Let’s face it; we’re all busy. It’s a sign of the times—we have the ability to do more and we feel under pressure to do it all. Sure, some of us may be trying to hold down a full time job, parent 5 kids, volunteer at church, make time for friends, walk the dog twice a day, spend quality time with our spouse, go to the gym and cook regular gourmet meals (not me, thank God—sounds exhausting!) but we’re all riding on some version of that wave and most of us need to find a way to calm the waters.
Saying “I have no room for writing” if it’s something you’re passionate about will only leave you with a hole in your heart in later life.
If writing is something you truly want to pursue and have a passion for, you must figure out how to make time for it. (tweet that!) You and only you can do that. It may mean removing something else from your life, or taking a look at where you might be able to fit in short bursts of writing in your day (lunch break, early morning, before bed…)
Take an honest look at your week, tracking how you spend your days if you need to. Look especially at where you may fritter your time away, but don’t confuse time for YOU with wasted time. For example, relaxing with a book is not frittering away time. Actually nothing is, if it’s what you need. But perhaps watching several hours of television or going shopping IS wasting time for you.
Divide your time into non-negotiable, flexible and free time. If the idea of making a fixed schedule scares you, then simply recognizing where your time is less effective will help you determine how you can work writing time into your week.
How what we believe about ourselves as writers affects our writing time
“I’m afraid my story is too boring.”
“I’m not really trained as a writer.”
“My grammar is terrible.”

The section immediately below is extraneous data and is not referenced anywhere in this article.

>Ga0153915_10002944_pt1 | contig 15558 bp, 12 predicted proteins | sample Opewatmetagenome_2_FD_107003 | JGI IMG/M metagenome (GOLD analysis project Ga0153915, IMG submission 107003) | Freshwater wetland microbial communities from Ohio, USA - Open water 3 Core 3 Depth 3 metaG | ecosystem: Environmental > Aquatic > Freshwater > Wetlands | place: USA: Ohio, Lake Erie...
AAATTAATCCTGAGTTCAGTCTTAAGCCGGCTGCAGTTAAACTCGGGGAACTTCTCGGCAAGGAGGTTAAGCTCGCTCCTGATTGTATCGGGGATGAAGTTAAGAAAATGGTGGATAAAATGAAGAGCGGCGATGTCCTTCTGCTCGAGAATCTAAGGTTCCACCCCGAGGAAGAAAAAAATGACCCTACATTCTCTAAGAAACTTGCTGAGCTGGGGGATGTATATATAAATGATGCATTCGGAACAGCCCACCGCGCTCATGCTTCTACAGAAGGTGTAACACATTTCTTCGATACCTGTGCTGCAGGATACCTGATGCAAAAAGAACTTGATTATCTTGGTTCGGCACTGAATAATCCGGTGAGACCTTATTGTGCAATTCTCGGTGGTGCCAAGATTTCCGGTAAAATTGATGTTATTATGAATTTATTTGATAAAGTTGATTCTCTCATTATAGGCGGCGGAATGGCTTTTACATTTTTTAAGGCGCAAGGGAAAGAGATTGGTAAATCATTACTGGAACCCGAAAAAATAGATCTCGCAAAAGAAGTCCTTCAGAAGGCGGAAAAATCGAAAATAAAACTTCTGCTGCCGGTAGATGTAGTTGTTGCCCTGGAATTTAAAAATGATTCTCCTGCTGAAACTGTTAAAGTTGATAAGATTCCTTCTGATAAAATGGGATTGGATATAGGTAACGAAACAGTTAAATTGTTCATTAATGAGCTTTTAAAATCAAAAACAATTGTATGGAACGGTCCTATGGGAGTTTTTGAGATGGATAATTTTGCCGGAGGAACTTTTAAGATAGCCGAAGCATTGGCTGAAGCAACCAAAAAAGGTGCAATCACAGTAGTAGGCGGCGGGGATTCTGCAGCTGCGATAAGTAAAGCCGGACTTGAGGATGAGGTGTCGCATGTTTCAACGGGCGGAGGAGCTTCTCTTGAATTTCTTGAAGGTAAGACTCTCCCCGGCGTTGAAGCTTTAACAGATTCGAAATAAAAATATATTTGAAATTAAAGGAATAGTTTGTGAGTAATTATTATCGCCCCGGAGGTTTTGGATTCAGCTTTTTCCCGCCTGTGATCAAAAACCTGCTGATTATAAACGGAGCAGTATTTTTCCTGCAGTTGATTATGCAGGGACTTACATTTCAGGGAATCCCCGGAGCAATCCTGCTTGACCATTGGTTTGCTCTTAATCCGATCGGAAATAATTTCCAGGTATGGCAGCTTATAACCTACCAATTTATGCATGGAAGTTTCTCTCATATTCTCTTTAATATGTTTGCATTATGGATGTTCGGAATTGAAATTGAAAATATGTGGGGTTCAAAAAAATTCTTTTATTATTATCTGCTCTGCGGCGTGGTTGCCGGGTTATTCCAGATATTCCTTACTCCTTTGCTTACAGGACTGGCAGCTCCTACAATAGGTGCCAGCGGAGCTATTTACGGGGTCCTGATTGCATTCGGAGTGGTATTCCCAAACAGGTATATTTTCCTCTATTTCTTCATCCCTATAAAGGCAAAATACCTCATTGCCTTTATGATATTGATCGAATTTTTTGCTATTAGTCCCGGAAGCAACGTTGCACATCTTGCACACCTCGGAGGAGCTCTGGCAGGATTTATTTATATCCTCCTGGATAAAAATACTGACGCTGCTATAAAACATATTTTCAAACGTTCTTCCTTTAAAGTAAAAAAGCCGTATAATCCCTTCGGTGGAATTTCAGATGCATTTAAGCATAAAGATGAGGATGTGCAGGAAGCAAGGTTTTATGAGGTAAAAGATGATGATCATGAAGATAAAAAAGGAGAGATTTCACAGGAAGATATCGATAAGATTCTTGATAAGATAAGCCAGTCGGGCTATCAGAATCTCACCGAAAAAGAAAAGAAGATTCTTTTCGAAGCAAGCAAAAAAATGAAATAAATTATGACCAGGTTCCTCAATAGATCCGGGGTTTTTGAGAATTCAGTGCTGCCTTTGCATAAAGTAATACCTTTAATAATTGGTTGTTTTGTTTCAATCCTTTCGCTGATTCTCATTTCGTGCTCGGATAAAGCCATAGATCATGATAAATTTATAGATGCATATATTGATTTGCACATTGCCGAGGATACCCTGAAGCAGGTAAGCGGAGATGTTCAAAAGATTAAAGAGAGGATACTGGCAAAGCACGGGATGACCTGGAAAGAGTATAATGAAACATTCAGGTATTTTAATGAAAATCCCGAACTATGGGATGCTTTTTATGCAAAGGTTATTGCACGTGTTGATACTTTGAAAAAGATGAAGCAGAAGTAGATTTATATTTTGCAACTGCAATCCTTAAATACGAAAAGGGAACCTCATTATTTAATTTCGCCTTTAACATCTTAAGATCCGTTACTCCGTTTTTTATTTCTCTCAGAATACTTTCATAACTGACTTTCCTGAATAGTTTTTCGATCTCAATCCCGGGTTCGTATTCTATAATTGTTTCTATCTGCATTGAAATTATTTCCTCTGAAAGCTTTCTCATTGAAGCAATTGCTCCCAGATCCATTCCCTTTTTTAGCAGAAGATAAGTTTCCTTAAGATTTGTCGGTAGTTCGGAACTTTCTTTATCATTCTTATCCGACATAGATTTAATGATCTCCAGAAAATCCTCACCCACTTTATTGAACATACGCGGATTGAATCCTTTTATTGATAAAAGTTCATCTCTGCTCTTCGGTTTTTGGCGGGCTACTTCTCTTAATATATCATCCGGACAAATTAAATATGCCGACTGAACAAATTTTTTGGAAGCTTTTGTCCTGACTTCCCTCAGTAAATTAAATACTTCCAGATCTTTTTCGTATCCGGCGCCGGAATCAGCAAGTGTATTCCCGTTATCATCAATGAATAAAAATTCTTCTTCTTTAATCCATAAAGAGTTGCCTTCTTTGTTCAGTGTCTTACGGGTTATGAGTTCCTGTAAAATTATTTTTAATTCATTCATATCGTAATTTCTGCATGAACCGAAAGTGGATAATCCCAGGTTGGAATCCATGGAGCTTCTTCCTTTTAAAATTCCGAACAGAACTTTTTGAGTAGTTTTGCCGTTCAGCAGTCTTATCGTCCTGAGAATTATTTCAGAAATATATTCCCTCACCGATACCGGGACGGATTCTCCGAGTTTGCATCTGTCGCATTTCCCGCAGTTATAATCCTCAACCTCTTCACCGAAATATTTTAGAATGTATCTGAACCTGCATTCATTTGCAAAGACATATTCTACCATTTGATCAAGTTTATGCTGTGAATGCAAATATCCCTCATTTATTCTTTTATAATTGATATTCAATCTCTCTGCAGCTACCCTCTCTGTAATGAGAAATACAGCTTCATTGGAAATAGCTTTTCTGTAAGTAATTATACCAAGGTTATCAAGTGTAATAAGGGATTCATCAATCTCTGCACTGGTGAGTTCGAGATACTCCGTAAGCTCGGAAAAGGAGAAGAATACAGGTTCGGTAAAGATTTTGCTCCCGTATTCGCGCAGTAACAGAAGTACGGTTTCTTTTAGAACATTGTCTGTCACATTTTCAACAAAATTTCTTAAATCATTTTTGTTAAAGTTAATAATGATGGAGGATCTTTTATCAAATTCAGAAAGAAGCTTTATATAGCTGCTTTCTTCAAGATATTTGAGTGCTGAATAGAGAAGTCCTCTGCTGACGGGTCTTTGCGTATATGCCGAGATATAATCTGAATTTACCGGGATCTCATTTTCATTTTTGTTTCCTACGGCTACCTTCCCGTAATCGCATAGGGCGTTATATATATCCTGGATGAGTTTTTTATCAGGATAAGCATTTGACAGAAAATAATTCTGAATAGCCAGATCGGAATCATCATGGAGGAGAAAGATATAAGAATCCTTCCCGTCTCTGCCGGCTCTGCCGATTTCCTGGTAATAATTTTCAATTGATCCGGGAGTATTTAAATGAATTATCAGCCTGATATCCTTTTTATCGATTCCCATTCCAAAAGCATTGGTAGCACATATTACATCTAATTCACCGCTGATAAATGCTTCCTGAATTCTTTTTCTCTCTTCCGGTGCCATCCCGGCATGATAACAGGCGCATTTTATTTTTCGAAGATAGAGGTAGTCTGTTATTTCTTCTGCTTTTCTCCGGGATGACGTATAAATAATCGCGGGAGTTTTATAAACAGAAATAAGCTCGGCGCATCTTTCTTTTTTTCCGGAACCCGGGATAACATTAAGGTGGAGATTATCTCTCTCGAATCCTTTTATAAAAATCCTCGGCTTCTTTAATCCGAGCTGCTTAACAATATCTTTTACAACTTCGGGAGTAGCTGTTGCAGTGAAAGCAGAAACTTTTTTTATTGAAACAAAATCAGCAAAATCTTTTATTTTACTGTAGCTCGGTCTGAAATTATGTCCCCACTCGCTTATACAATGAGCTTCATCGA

“I love to write but I’m not that good.”
Any of these comments sound familiar? As a teacher in the creative writing field I hear variations on these comments A LOT. All of us—yes ALL of us—no matter how far along in our writing journey, experience self-doubt. You probably know this already; we’re a strange breed of self-deprecating creatives who frequently beat up on our words. But unless we actually spend time with more of our breed we don’t really acknowledge this truth. Somehow we believe we’re alone in our struggles with writing and everyone else is secretly better than we are.
I’m here to tell you we are truly all in the same boat.
No one writes an amazing first draft (unless they bring the editing process immediately into that draft) and we all struggle with thinking our writing isn’t good enough. If you allow these thoughts to take over during your writing time you will achieve very little.
My advice is to put that unhelpful—and quite frankly, unkind—voice that haunts your writing time in a box. Then lock the box and throw away the key.
Being aware of your critical thoughts will often be enough to help you work through them, so next time you write check in with what’s going on in your head.
I’d love to hear your thoughts on this—which of the three factors mentioned in this post mess with your writing time the most? Are you able to push through them? Share in the comments!
Image credit: Andrew Smith